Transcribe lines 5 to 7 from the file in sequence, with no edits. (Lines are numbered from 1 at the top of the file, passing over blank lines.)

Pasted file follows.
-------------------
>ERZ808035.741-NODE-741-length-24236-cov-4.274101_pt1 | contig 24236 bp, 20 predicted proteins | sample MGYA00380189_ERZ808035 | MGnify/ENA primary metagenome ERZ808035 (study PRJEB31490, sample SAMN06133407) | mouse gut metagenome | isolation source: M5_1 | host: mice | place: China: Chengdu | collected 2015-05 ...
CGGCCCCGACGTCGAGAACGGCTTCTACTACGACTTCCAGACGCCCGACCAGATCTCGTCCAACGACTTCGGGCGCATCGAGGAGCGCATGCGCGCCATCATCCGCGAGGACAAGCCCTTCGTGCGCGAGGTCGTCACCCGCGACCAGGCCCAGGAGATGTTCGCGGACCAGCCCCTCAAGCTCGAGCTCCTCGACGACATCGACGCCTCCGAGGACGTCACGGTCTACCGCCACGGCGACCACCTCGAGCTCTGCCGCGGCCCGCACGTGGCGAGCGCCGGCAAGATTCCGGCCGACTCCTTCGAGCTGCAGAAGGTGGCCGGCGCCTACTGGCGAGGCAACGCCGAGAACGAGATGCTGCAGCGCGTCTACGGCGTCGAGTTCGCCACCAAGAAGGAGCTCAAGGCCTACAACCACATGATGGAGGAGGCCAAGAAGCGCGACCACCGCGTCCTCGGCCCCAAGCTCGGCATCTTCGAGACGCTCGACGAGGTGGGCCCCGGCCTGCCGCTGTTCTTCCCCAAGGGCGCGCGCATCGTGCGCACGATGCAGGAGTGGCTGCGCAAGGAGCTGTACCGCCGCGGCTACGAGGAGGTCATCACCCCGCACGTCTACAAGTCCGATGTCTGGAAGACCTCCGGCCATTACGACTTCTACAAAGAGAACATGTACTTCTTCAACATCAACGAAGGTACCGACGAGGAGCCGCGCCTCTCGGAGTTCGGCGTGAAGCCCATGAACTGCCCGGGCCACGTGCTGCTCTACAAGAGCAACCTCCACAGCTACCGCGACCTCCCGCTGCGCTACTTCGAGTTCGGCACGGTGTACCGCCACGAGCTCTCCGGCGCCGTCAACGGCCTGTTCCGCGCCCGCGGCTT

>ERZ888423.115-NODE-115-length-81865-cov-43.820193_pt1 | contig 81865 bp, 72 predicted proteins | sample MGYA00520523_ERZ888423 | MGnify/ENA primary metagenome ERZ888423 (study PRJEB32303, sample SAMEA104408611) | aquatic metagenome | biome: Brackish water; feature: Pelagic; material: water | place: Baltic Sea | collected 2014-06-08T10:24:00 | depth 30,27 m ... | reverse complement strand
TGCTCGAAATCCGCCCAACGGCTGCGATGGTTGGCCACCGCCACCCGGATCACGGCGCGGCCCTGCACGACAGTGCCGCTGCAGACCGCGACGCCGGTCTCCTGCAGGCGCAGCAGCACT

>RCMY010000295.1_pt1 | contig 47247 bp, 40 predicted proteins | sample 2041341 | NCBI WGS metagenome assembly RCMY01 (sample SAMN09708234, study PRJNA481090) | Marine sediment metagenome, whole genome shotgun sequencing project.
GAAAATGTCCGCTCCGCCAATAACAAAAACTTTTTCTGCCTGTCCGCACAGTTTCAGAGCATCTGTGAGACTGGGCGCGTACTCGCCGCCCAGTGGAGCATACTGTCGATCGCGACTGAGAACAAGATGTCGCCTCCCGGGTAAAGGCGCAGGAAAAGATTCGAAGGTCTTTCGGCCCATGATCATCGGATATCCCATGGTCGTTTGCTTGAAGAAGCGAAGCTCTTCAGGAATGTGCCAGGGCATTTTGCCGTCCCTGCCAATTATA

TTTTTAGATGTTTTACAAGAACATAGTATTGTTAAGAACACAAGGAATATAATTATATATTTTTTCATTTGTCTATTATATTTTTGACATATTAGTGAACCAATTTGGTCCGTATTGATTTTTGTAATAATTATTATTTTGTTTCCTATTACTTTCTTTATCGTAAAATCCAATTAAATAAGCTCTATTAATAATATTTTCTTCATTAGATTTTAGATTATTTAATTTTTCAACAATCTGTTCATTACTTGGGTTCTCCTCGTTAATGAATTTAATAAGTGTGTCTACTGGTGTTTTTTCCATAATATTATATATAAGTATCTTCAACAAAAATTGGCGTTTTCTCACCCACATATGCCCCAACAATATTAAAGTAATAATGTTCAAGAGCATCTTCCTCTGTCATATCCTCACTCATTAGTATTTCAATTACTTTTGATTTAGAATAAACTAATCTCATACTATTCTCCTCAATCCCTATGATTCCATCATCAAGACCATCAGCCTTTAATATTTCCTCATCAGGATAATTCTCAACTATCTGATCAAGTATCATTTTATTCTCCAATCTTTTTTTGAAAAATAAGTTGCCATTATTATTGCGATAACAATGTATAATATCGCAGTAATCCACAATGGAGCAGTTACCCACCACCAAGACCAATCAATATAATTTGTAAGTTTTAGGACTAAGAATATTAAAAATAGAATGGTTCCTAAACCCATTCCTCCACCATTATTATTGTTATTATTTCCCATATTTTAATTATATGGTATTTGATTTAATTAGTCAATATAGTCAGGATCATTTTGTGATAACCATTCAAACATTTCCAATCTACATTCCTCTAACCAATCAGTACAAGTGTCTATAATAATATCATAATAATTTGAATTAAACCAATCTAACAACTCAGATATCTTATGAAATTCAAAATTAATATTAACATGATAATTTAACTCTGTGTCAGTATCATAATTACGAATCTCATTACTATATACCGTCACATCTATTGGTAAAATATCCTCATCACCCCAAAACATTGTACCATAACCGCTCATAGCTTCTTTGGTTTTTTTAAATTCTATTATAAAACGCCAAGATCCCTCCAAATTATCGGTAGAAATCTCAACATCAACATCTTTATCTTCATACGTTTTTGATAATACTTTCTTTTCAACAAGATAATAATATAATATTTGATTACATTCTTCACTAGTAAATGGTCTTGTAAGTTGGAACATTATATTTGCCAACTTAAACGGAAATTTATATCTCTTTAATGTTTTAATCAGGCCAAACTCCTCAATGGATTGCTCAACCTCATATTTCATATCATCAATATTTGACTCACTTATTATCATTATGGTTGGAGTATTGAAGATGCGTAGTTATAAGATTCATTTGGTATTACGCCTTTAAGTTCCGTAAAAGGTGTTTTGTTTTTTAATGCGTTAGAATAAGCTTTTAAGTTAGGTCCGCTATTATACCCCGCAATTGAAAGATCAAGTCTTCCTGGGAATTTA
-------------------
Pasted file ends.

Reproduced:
>RCMY010000295.1_pt1 | contig 47247 bp, 40 predicted proteins | sample 2041341 | NCBI WGS metagenome assembly RCMY01 (sample SAMN09708234, study PRJNA481090) | Marine sediment metagenome, whole genome shotgun sequencing project.
GAAAATGTCCGCTCCGCCAATAACAAAAACTTTTTCTGCCTGTCCGCACAGTTTCAGAGCATCTGTGAGACTGGGCGCGTACTCGCCGCCCAGTGGAGCATACTGTCGATCGCGACTGAGAACAAGATGTCGCCTCCCGGGTAAAGGCGCAGGAAAAGATTCGAAGGTCTTTCGGCCCATGATCATCGGATATCCCATGGTCGTTTGCTTGAAGAAGCGAAGCTCTTCAGGAATGTGCCAGGGCATTTTGCCGTCCCTGCCAATTATA

TTTTTAGATGTTTTACAAGAACATAGTATTGTTAAGAACACAAGGAATATAATTATATATTTTTTCATTTGTCTATTATATTTTTGACATATTAGTGAACCAATTTGGTCCGTATTGATTTTTGTAATAATTATTATTTTGTTTCCTATTACTTTCTTTATCGTAAAATCCAATTAAATAAGCTCTATTAATAATATTTTCTTCATTAGATTTTAGATTATTTAATTTTTCAACAATCTGTTCATTACTTGGGTTCTCCTCGTTAATGAATTTAATAAGTGTGTCTACTGGTGTTTTTTCCATAATATTATATATAAGTATCTTCAACAAAAATTGGCGTTTTCTCACCCACATATGCCCCAACAATATTAAAGTAATAATGTTCAAGAGCATCTTCCTCTGTCATATCCTCACTCATTAGTATTTCAATTACTTTTGATTTAGAATAAACTAATCTCATACTATTCTCCTCAATCCCTATGATTCCATCATCAAGACCATCAGCCTTTAATATTTCCTCATCAGGATAATTCTCAACTATCTGATCAAGTATCATTTTATTCTCCAATCTTTTTTTGAAAAATAAGTTGCCATTATTATTGCGATAACAATGTATAATATCGCAGTAATCCACAATGGAGCAGTTACCCACCACCAAGACCAATCAATATAATTTGTAAGTTTTAGGACTAAGAATATTAAAAATAGAATGGTTCCTAAACCCATTCCTCCACCATTATTATTGTTATTATTTCCCATATTTTAATTATATGGTATTTGATTTAATTAGTCAATATAGTCAGGATCATTTTGTGATAACCATTCAAACATTTCCAATCTACATTCCTCTAACCAATCAGTACAAGTGTCTATAATAATATCATAATAATTTGAATTAAACCAATCTAACAACTCAGATATCTTATGAAATTCAAAATTAATATTAACATGATAATTTAACTCTGTGTCAGTATCATAATTACGAATCTCATTACTATATACCGTCACATCTATTGGTAAAATATCCTCATCACCCCAAAACATTGTACCATAACCGCTCATAGCTTCTTTGGTTTTTTTAAATTCTATTATAAAACGCCAAGATCCCTCCAAATTATCGGTAGAAATCTCAACATCAACATCTTTATCTTCATACGTTTTTGATAATACTTTCTTTTCAACAAGATAATAATATAATATTTGATTACATTCTTCACTAGTAAATGGTCTTGTAAGTTGGAACATTATATTTGCCAACTTAAACGGAAATTTATATCTCTTTAATGTTTTAATCAGGCCAAACTCCTCAATGGATTGCTCAACCTCATATTTCATATCATCAATATTTGACTCACTTATTATCATTATGGTTGGAGTATTGAAGATGCGTAGTTATAAGATTCATTTGGTATTACGCCTTTAAGTTCCGTAAAAGGTGTTTTGTTTTTTAATGCGTTAGAATAAGCTTTTAAGTTAGGTCCGCTATTATACCCCGCAATTGAAAGATCAAGTCTTCCTGGGAATTTA